The much anticipated UN climate change summit gets underway today as delegates from 192 countries converge on Copenhagen in an attempt to agree global environmental targets.
Billed as one of the most significant conferences the world has ever seen, leaders including Gordon Brown, Barack Obama and China’s premier Wen Jiabao will attend the summit to announce their country’s individual commitments and help reach a deal on reducing the world’s carbon emissions.
However, the fallout caused after last month’s stolen emails from the University of East Anglia have cast a shadow of doubt over the proceedings. The emails, which were written by prominent climate change scientists, referred to a decline in global warming and have since been used by some sceptics to undermine talks.
With arguments over climate change still dominating news pages, a recent report looking at the relationship between the world’s oceans and global warming has sent a warning shot to world leaders meeting in Copenhagen.
The study, which has been led by Professor Chris Reid, from the Sir Alister Hardy Foundation for Ocean Science (SAHFOS), Plymouth University and the Marine Biological Association (MBA), has found that rising sea temperatures and a reduced ability of the oceans to absorb the greenhouse gas carbon dioxide may be leading to an acceleration of climate change.
Prof Reid said: ‘The picture [the report] paints is an extremely worrying one. Our world is changing much more rapidly than predicted. The consequences for humanity and ecosystems will be drastic unless we not only do something to change the way we live, but actually start to remove carbon dioxide from our atmosphere. We will need to take stronger mitigating action than we had thought to limit global warming and conserve the oceans.’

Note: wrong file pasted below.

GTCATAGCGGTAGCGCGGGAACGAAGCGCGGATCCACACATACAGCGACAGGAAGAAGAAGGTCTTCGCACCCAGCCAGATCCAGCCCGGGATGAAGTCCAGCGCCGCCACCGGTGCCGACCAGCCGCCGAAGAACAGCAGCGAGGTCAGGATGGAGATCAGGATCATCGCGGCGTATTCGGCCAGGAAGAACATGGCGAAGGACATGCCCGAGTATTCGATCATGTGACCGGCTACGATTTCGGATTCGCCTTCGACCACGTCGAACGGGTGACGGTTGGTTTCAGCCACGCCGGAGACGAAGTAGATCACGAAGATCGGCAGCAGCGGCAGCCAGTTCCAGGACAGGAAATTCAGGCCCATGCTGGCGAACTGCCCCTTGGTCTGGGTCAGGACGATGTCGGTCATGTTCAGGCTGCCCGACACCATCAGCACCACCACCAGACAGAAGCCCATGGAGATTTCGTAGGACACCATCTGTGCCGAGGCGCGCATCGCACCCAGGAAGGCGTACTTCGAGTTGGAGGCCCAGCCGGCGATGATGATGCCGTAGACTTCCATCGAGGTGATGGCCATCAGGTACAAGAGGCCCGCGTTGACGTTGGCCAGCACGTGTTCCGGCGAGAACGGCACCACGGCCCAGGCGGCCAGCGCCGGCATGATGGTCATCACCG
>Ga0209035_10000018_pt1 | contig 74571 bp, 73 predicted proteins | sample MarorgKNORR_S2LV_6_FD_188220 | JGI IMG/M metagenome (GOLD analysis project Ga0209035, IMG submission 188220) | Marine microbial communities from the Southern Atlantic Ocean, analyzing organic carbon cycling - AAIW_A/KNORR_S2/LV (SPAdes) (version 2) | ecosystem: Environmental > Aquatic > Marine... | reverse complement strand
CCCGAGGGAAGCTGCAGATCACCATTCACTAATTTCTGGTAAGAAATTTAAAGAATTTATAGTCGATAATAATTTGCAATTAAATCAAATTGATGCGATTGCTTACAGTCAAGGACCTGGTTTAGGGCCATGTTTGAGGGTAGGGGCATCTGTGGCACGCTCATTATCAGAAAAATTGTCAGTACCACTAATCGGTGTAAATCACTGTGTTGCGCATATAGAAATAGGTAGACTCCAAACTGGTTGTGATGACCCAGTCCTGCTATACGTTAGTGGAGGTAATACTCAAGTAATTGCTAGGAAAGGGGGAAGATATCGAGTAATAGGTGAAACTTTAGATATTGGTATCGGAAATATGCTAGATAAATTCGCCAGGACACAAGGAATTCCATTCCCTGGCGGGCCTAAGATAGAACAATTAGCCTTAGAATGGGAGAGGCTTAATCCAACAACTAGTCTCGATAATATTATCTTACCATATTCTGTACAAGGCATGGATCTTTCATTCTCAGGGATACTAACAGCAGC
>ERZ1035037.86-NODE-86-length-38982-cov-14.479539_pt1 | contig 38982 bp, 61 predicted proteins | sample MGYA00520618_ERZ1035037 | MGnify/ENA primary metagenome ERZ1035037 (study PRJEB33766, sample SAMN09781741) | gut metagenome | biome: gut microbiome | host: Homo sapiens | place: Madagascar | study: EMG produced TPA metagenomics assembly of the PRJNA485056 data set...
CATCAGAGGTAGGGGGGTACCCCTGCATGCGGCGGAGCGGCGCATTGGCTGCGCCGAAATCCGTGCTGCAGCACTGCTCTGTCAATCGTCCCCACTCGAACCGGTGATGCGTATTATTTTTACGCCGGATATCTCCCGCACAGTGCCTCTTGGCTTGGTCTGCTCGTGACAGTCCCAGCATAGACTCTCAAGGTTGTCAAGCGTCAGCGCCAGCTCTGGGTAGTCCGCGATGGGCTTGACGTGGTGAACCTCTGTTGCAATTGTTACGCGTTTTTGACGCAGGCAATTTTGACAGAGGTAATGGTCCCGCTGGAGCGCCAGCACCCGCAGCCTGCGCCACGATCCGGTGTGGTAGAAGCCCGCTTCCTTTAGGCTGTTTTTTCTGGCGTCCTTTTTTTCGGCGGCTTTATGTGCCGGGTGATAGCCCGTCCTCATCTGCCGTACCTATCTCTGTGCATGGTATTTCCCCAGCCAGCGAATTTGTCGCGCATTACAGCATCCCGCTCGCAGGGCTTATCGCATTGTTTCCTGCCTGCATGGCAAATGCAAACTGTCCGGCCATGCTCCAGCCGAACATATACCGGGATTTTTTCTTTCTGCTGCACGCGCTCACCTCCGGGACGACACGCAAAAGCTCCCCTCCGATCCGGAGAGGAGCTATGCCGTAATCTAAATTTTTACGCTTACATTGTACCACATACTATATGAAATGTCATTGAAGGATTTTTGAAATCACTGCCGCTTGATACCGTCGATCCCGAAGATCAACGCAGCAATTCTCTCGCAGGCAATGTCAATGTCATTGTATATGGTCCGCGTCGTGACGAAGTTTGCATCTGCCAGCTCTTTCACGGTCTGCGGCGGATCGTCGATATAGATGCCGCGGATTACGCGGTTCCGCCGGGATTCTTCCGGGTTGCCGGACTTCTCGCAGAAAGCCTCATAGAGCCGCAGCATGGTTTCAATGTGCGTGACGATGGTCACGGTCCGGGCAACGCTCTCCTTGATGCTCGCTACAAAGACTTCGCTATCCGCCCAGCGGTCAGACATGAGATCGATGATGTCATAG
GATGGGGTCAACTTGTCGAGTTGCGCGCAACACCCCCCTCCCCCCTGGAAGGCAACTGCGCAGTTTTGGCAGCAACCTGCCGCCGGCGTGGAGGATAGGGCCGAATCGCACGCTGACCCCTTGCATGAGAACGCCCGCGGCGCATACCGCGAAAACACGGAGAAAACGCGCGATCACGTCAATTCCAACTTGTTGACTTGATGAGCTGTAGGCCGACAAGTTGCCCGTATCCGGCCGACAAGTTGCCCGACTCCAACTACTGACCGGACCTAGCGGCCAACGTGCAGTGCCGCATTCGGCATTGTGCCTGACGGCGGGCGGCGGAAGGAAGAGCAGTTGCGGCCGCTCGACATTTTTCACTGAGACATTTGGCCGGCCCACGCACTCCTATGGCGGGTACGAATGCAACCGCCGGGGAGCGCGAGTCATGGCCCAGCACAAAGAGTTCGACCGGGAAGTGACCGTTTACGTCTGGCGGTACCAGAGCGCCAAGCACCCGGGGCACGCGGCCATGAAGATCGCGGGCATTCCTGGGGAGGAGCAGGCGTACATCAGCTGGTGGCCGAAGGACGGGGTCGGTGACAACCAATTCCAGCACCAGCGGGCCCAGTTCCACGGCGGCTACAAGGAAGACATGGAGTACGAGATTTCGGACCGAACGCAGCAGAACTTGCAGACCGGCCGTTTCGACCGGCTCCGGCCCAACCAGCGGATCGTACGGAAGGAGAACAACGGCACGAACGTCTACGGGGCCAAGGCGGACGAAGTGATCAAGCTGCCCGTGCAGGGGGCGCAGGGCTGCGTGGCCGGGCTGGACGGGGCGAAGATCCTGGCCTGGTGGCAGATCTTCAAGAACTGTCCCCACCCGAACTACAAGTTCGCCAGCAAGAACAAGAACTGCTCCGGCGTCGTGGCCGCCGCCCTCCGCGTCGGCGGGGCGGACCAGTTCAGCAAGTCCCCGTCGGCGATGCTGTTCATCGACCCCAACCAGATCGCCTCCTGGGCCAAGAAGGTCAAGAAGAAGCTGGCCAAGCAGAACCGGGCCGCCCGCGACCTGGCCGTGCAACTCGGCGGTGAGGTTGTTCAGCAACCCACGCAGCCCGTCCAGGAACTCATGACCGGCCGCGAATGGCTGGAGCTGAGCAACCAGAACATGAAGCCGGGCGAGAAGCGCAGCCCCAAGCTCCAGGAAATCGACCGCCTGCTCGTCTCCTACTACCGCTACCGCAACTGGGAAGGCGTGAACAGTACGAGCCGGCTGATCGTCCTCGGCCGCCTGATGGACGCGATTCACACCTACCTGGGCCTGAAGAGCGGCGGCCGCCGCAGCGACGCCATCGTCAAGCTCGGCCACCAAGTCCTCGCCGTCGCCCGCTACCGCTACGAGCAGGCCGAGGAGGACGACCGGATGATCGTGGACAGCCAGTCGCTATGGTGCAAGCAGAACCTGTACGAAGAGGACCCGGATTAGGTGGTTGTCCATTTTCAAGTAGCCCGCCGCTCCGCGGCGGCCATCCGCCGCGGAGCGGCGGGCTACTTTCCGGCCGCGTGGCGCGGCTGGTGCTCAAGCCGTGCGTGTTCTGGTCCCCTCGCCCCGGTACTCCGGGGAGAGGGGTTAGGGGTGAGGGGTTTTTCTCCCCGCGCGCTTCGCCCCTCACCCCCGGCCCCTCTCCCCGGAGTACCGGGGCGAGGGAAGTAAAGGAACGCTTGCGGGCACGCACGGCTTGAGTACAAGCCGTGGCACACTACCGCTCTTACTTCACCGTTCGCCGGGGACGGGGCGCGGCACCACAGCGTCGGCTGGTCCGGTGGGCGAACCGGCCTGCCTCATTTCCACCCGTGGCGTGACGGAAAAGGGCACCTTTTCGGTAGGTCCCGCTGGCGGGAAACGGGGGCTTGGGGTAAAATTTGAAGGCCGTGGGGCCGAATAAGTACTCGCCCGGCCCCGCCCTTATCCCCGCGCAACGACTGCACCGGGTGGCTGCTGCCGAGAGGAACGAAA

Last month UN secretary general Ban Ki-moon said that a legally-binding agreement on cutting greenhouse gas emissions was no longer realistic and that the most likely outcome would be a deal on voluntary targets.
While the outcomes of Copenhagen are likely to dominate events, the EU Energy Council will also be meeting this week to deliver a progress report on the proposal for regulation on the security of gas supply and investment projects in energy infrastructure within the EC.
Gordon Brown is today expected to unveil a £12bn ‘efficiency savings’ plan to be implemented over the next four years ahead of Wednesday’s Pre-Budget Report. The report is thought to confirm annual public borrowing of £175bn and will published alongside a Fiscal Responsibility Bill designed to halve the deficit by 2014.